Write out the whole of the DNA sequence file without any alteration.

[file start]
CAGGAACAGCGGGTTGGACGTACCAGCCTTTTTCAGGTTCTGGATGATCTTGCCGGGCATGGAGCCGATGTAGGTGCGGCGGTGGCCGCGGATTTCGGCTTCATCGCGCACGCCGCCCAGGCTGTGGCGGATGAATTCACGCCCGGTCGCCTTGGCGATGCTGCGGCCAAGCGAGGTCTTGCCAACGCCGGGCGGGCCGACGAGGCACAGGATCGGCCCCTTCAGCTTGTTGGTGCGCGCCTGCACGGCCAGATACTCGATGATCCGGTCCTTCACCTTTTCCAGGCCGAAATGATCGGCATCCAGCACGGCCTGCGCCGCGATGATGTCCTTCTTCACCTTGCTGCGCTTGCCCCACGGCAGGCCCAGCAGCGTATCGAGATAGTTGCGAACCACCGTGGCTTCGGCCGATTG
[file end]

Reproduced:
CAGGAACAGCGGGTTGGACGTACCAGCCTTTTTCAGGTTCTGGATGATCTTGCCGGGCATGGAGCCGATGTAGGTGCGGCGGTGGCCGCGGATTTCGGCTTCATCGCGCACGCCGCCCAGGCTGTGGCGGATGAATTCACGCCCGGTCGCCTTGGCGATGCTGCGGCCAAGCGAGGTCTTGCCAACGCCGGGCGGGCCGACGAGGCACAGGATCGGCCCCTTCAGCTTGTTGGTGCGCGCCTGCACGGCCAGATACTCGATGATCCGGTCCTTCACCTTTTCCAGGCCGAAATGATCGGCATCCAGCACGGCCTGCGCCGCGATGATGTCCTTCTTCACCTTGCTGCGCTTGCCCCACGGCAGGCCCAGCAGCGTATCGAGATAGTTGCGAACCACCGTGGCTTCGGCCGATTG